Cash is scarce: Ziff Davis filing

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The challenges faced by Ziff Davis Media Chairman-CEO Bill Callahan and the rest of the troubled tech publisher's management team are laid out in substantial detail in the company's most recent filing with the Securities & Exchange Commission.

Among other things, the filing said, the company "anticipate[s]" being in default of its credit facility after its October numbers are tallied. Additionally, it may require a $35 million investment from backers Willis Stein & Partners by the end of November. That would come on top of $50 million the Chicago-based financial player poured into the company last July, $15 million of which went towards "an urgent need for an immediate cash infusion," said the 10-Q filing.

According to the terms of its current credit facility-which the company amended in July as results soured-Ziff Davis is considered in default if required leverage ratios-explained in previous filings as debt to earnings before interest, taxes, depreciation and amortization-are not met for two consecutive months. The company did not meet its required ratios in September, and, the filing said, "we expect to exceed the required ratio for October 2001 as well."

If that is the case, lenders could then "declare all outstanding borrowings, together with accrued and unpaid interest to be immediately due and payable," reads a statement in the filing.

The 10-Q filing also relates that because of the September failure to meet its ratios, interest rates under the loan increased 2%, which means, based on current debt levels, Ziff Davis now owes an additional $3.6 million interest annually. An interest payment of $15 million is due Jan. 15. As of Sept. 30, Ziff Davis' total debt was $430.8 million, and "consisted of [$170.8 million] of outstanding term loans and [$10 million] revolving loans under the company's senior credit facility, and [$250 million] of 12% senior subordinated notes due 2010."

A spokeswoman, responding to questions left for Mr. Callahan and VP-Controller David Mullen, declined to elaborate much further on what the company has divulged in SEC filings. She said securities regulations prevented disclosing October's results, and said she could not disclose the leverage ratios specified in its credit agreement.

She did confirm discussions with bankers were underway. "Historically they have been very supportive," she said in an e-mail. "However, we are just beginning the process of those discussions."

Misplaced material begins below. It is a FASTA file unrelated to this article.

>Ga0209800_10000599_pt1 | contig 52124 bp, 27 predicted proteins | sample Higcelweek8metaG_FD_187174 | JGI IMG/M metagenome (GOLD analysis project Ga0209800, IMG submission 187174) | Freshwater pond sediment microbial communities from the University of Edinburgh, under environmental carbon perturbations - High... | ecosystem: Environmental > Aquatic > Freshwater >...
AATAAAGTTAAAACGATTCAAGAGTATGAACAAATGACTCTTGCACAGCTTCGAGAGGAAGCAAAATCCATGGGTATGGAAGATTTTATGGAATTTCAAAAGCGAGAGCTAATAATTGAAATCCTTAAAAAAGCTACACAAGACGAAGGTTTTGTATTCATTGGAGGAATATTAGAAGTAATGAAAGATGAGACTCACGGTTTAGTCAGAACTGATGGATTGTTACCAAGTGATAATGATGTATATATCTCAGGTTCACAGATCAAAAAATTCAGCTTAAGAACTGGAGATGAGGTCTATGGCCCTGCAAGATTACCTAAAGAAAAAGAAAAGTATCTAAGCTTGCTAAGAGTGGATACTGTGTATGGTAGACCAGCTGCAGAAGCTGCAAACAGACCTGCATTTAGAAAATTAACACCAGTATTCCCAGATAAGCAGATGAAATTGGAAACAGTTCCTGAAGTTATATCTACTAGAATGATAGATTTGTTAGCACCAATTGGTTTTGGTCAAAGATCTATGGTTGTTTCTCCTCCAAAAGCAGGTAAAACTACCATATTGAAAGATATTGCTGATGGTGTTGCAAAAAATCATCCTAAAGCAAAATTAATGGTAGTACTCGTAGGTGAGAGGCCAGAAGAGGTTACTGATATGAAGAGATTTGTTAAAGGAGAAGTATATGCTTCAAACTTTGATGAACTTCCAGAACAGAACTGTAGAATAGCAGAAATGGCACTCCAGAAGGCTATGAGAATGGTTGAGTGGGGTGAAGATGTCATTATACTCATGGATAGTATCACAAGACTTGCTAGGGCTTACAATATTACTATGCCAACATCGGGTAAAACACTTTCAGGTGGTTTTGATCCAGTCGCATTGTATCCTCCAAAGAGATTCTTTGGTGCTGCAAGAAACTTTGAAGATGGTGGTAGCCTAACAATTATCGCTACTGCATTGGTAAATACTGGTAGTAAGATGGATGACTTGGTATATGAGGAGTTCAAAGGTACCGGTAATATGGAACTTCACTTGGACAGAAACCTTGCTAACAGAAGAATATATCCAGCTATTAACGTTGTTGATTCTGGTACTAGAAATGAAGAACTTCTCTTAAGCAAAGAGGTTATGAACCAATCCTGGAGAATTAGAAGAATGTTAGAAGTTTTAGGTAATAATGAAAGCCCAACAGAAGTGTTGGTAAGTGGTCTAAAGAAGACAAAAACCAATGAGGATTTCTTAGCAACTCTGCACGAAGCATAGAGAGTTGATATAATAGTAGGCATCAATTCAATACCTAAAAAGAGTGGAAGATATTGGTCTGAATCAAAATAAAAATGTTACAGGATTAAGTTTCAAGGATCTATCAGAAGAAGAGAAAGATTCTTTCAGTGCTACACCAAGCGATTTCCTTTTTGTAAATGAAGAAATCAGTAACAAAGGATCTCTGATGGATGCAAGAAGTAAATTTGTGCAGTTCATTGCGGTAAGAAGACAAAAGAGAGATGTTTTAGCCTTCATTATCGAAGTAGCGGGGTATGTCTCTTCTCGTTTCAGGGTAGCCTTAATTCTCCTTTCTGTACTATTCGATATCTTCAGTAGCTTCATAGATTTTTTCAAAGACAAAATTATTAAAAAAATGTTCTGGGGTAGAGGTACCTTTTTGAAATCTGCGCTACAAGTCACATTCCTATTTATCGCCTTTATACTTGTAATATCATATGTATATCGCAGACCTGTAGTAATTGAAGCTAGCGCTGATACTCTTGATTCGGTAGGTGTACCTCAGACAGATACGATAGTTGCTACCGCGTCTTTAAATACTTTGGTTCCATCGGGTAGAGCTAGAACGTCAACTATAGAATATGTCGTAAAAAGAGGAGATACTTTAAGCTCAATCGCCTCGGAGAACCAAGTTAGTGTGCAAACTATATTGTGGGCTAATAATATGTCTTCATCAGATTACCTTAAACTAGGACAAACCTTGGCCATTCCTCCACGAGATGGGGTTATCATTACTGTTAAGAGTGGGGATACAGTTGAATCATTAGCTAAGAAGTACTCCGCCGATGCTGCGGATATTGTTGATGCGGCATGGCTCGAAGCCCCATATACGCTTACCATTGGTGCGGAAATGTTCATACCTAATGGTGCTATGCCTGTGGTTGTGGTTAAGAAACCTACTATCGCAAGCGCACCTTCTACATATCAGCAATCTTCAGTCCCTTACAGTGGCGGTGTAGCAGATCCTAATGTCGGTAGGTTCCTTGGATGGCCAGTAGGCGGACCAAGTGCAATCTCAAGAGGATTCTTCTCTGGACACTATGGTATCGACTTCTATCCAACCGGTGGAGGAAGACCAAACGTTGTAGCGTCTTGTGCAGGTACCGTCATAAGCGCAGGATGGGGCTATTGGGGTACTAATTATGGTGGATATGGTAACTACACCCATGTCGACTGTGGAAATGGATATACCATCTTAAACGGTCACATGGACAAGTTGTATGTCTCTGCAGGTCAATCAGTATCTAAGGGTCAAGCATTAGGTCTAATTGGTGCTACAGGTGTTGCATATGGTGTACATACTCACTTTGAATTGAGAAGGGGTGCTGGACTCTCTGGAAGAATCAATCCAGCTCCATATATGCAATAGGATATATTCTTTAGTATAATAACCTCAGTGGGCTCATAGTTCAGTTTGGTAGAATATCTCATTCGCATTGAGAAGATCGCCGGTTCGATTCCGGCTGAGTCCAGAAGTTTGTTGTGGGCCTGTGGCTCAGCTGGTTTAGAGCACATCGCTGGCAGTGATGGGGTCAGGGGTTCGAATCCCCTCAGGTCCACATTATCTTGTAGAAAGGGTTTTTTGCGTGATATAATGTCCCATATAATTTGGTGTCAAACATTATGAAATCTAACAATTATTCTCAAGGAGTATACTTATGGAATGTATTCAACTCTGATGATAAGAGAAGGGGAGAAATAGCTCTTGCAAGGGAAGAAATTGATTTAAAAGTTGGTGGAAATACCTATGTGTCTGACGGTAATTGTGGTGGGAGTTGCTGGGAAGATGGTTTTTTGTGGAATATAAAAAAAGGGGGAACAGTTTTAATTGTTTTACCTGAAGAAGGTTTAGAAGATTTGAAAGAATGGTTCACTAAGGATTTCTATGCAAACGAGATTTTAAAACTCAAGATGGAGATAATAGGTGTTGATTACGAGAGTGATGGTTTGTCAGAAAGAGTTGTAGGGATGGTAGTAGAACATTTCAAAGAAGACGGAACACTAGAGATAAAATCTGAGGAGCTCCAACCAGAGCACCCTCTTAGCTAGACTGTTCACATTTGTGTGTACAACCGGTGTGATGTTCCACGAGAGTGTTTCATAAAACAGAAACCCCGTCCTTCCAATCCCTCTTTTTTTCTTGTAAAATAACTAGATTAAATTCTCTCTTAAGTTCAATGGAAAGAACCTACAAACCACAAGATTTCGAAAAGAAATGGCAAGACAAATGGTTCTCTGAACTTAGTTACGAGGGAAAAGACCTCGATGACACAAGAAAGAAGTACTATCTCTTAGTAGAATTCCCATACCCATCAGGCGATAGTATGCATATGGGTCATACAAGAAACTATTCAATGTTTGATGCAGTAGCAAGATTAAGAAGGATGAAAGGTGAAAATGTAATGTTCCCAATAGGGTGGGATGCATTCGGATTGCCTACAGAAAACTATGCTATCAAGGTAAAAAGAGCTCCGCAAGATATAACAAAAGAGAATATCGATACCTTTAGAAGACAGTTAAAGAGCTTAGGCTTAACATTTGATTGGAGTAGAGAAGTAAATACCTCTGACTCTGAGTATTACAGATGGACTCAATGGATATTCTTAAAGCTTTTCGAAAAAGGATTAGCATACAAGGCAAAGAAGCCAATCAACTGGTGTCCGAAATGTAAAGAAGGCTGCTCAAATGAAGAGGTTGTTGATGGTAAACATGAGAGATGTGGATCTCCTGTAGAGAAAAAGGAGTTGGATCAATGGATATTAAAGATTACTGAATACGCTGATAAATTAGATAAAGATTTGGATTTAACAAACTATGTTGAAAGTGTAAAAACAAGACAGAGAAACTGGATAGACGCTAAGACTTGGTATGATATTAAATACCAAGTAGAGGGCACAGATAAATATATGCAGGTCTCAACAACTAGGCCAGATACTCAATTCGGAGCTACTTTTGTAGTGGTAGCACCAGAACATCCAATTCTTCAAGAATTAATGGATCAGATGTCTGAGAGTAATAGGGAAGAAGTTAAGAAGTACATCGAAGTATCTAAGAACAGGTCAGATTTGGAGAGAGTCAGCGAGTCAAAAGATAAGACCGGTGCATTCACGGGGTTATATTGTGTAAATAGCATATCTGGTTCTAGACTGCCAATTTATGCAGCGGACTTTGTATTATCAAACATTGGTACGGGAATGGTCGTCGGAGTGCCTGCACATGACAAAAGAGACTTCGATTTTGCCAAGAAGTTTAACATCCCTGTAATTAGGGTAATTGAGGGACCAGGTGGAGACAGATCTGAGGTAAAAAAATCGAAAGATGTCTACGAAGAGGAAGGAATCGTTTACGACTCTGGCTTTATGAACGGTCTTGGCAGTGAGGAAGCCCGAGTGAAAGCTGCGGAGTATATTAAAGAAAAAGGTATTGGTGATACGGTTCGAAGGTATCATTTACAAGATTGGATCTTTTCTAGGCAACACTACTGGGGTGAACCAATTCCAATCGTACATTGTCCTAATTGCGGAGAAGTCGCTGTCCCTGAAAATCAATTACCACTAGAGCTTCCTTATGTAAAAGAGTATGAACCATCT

A spokesman for CIBC World Markets Corp., lead arranger of Ziff Davis' loan, declined to comment Nov. 23, saying officials familiar with the loan could not be reached.

In an Aug. 30 stock purchase agreement, Ziff Davis said it "anticipate[d] needing further equity investments of approximately [$35 million] by November 30, 2001 in order to sustain its operations." On Nov. 21, the Ziff Davis spokeswoman said executives could not be reached to discuss whether Willis Stein or another investor would supply the $35 million or whether Ziff Davis would need more money going forward.

Ziff Davis' net loss for the quarter ending Sept. 30 was $70.5 million. Net revenue fell 34.8% last quarter vs. a year ago, to $65.5 million, and EBITDA fell 82.2% to $3.2 million. Ad pages were off 47.2%, the company said at the time of a conference call announcing its results.

In August, Willis Stein Founding Partner Avy Stein said: "We will continue to support [Ziff Davis] any way we need to." Ziff Davis, which Willis Stein bought for $780 million in 2000, remains the largest investment in its equity funds, which total around $3 billion.

A Willis Stein spokeswoman Nov. 23 said officials couldn't be reached. She said she could not comment on the status of the investment except to reiterate that Willis Stein "remained committed" to the publisher.

Willis Stein is in the early stages of a rancorous court fight with former Chairman-CEO Jim Dunning, who was ousted in August. The current November SEC filing also references another suit against Ziff Davis from an unidentified former publisher charging breach of contract and fraudulent inducement. The Ziff Davis spokeswoman confirmed it was filed by former Net Economy Publisher Paul Zuccarini. Efforts to reach Mr. Zuccarini or his attorney were unsuccessful.

"We consider this to be a frivolous lawsuit," said Gibson, Dunn & Crutcher attorney Randy Mastro, who is handling the case for Ziff Davis.

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